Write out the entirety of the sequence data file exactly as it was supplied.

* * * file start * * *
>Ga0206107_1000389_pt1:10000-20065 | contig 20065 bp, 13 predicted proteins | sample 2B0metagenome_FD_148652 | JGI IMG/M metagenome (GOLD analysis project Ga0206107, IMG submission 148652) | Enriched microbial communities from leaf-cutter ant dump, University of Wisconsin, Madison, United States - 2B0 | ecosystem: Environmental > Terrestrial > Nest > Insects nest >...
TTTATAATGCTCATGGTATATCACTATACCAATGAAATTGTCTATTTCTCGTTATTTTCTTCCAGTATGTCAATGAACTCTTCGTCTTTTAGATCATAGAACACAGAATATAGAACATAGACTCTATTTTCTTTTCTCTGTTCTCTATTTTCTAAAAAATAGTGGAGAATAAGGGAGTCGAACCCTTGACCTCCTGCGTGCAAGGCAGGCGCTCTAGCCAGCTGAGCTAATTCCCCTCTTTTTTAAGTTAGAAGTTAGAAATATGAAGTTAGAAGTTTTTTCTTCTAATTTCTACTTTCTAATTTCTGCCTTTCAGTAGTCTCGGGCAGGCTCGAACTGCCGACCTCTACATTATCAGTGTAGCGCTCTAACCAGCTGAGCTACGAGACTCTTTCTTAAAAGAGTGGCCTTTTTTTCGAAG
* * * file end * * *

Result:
>Ga0206107_1000389_pt1:10000-20065 | contig 20065 bp, 13 predicted proteins | sample 2B0metagenome_FD_148652 | JGI IMG/M metagenome (GOLD analysis project Ga0206107, IMG submission 148652) | Enriched microbial communities from leaf-cutter ant dump, University of Wisconsin, Madison, United States - 2B0 | ecosystem: Environmental > Terrestrial > Nest > Insects nest >...
TTTATAATGCTCATGGTATATCACTATACCAATGAAATTGTCTATTTCTCGTTATTTTCTTCCAGTATGTCAATGAACTCTTCGTCTTTTAGATCATAGAACACAGAATATAGAACATAGACTCTATTTTCTTTTCTCTGTTCTCTATTTTCTAAAAAATAGTGGAGAATAAGGGAGTCGAACCCTTGACCTCCTGCGTGCAAGGCAGGCGCTCTAGCCAGCTGAGCTAATTCCCCTCTTTTTTAAGTTAGAAGTTAGAAATATGAAGTTAGAAGTTTTTTCTTCTAATTTCTACTTTCTAATTTCTGCCTTTCAGTAGTCTCGGGCAGGCTCGAACTGCCGACCTCTACATTATCAGTGTAGCGCTCTAACCAGCTGAGCTACGAGACTCTTTCTTAAAAGAGTGGCCTTTTTTTCGAAG